The API offered two options when sending data; with a message or without the message.
The actual underlying code and functionality between the two was the same, the only difference being the URL to submit to if the message was supplied.
As such, it made it much simpler to create a single method to handle both eventualites, and generate the required URL accordingly, as seen in the code example below:
<!--- build the required URL for submission ---> <cfset strMethodURL = getTwitPicURL() & 'api/upload' /> <cfif len(arguments.message)> <cfset strMethodURL = strMethodURL & 'AndPost' /> </cfif>
If only the photo was supplied, the generated string would read:
With the inclusion of the message, the strMethodURL variable would be amended to create the revised URL:
Following a successful post, the API will return an XML response. For any posts that included only photo uploads (no comments or messages), the standard XML output is similar to below, returning the specific ID of the media and the direct link to the file on the twitpic site.
Supplying a message to accompany the uploaded file, the returned output would be similar to the screen grab below:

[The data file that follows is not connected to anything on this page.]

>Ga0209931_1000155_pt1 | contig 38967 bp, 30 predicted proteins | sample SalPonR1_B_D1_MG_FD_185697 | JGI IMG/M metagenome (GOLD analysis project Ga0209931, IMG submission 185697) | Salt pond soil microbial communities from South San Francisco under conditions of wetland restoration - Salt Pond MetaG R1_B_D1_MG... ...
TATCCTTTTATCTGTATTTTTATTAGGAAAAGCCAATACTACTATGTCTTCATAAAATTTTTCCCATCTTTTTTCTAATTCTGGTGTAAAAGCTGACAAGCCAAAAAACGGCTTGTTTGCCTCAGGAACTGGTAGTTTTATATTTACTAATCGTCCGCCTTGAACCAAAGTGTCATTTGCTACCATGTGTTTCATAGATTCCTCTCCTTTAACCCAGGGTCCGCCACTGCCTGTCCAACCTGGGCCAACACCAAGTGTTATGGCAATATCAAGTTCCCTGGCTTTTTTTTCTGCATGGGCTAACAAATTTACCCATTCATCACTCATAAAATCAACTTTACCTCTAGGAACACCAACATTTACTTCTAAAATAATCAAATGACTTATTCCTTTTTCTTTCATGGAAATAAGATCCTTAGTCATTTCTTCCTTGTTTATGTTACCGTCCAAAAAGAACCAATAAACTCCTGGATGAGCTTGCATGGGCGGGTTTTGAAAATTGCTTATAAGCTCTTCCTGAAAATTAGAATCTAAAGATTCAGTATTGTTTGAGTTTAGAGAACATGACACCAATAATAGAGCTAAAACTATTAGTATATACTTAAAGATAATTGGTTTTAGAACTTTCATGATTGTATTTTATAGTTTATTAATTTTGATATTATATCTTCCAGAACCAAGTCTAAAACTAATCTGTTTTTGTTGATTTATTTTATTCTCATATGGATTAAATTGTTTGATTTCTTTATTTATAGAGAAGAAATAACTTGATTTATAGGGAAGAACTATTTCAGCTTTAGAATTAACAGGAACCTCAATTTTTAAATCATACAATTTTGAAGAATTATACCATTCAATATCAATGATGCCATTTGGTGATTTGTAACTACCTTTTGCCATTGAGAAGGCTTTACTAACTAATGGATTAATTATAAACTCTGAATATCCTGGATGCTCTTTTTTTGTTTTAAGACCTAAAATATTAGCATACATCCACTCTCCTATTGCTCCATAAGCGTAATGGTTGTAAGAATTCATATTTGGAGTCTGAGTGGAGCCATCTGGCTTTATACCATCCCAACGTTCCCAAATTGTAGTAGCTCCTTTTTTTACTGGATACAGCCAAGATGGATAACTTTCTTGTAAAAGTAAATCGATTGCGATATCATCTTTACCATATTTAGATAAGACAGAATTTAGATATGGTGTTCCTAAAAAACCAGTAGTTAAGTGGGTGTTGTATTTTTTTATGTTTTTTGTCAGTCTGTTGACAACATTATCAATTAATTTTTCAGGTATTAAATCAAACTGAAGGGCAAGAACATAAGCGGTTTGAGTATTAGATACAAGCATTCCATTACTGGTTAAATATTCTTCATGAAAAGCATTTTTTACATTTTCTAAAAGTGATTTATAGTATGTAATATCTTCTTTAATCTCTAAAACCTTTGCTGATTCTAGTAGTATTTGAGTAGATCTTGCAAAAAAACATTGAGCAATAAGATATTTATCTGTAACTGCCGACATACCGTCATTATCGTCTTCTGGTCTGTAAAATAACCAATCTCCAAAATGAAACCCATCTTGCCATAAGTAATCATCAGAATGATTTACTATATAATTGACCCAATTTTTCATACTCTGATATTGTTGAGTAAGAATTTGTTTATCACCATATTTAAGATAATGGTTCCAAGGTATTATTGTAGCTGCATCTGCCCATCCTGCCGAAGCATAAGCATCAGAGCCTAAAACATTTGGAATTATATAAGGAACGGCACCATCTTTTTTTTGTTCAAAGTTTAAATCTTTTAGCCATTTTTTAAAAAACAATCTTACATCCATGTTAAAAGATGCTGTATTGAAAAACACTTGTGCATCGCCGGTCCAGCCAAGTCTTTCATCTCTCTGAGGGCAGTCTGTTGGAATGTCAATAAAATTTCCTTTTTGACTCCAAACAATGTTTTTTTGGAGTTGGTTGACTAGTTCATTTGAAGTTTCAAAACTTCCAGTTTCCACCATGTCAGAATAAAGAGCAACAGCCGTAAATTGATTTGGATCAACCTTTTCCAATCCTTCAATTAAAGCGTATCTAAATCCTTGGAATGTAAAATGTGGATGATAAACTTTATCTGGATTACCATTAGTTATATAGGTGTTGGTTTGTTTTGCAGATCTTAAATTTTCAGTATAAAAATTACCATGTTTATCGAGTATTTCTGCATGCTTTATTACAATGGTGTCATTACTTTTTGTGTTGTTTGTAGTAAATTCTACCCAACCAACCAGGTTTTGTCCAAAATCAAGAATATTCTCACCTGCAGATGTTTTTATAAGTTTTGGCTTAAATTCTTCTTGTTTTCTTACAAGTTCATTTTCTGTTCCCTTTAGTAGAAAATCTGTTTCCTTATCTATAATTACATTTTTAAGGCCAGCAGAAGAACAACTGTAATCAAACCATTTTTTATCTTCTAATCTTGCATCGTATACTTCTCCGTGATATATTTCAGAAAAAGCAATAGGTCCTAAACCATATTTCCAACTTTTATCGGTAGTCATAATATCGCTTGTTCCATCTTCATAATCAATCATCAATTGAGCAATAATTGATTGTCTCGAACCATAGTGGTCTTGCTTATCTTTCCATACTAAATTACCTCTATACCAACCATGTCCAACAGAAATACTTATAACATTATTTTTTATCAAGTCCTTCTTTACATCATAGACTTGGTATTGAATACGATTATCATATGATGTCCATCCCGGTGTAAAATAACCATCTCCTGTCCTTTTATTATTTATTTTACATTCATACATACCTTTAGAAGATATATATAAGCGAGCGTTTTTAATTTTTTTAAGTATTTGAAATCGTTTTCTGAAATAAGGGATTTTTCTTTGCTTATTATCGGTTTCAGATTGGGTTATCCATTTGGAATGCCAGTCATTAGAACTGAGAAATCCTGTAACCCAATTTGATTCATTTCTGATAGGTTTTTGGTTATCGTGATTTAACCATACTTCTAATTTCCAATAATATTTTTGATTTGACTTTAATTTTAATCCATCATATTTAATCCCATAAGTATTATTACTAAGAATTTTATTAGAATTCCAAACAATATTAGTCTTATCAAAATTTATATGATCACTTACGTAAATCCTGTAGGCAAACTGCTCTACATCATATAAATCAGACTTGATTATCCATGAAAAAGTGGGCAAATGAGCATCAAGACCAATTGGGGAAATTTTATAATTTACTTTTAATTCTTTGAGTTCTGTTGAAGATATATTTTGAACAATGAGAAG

Here, you can see the response has included the Twitter ID of the user making the post, and the ID of the status created and published in the Twitter feed.
The freshly uploaded image and accompanying message / status update can now be viewed on TwitPic using the URL returned from the response.
The TwitPic API is incredibly simple, especially in comparison to other APIs, including the Twitter API. No complex REST-ful coding here. The output is available in XML only.
To some extent, that may be limiting. As a developer, ideally you would like an API to return method responses in as many varying formats as possible to help with code integration and development.
In this instance, however, it makes it incredbily easy to manage any errors from the API call.
The API itself only specifies four error messages, or instances for error based upon API process, namely
- 1001 - Invalid twitter username or password
- 1002 - Image not found
- 1003 - Invalid image type
- 1004 - Image larger than 4MB
The detection of error messages was made incredibly easy due to the fact that the XML response would contain a specific node called 'err', as shown in the below sample:
<?xml version="1.0" encoding="UTF-8"?>
To check for the existence of this node, and therefore any error messages returned from the API, an XmlSearch is performed on the returned XML structure, performing a search on the 'err' node name:
<cfset arrXMLError = xmlSearch(cfhttp.fileContent, 'rsp/err') />
Any detection of the 'err' node will populate a pre-defined var-scoped array variable. From this, we can then run the checks on the length of the array, and return the structure within the attributes of the XML to the user, should an error exist.
<cfif arrayLen(arrXMLError)> <cfset stuError = arrXMLError.XmlAttributes /> <cfreturn stuError /> <cfabort> </cfif>
Where can I get it?
The code is available to download from RIAforge.org, here: http://twitpic.riaforge.org/